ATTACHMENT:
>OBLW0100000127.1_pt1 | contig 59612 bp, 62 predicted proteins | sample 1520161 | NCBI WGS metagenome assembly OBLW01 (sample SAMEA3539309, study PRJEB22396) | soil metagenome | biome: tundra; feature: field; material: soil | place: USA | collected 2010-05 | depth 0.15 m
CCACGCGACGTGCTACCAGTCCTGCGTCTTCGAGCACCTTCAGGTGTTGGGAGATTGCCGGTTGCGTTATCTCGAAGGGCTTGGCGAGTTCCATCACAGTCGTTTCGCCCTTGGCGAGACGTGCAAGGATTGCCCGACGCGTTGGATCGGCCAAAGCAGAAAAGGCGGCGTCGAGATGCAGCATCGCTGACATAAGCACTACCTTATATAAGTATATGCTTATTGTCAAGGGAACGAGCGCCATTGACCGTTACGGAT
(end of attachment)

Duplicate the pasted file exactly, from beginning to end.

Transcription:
>OBLW0100000127.1_pt1 | contig 59612 bp, 62 predicted proteins | sample 1520161 | NCBI WGS metagenome assembly OBLW01 (sample SAMEA3539309, study PRJEB22396) | soil metagenome | biome: tundra; feature: field; material: soil | place: USA | collected 2010-05 | depth 0.15 m
CCACGCGACGTGCTACCAGTCCTGCGTCTTCGAGCACCTTCAGGTGTTGGGAGATTGCCGGTTGCGTTATCTCGAAGGGCTTGGCGAGTTCCATCACAGTCGTTTCGCCCTTGGCGAGACGTGCAAGGATTGCCCGACGCGTTGGATCGGCCAAAGCAGAAAAGGCGGCGTCGAGATGCAGCATCGCTGACATAAGCACTACCTTATATAAGTATATGCTTATTGTCAAGGGAACGAGCGCCATTGACCGTTACGGAT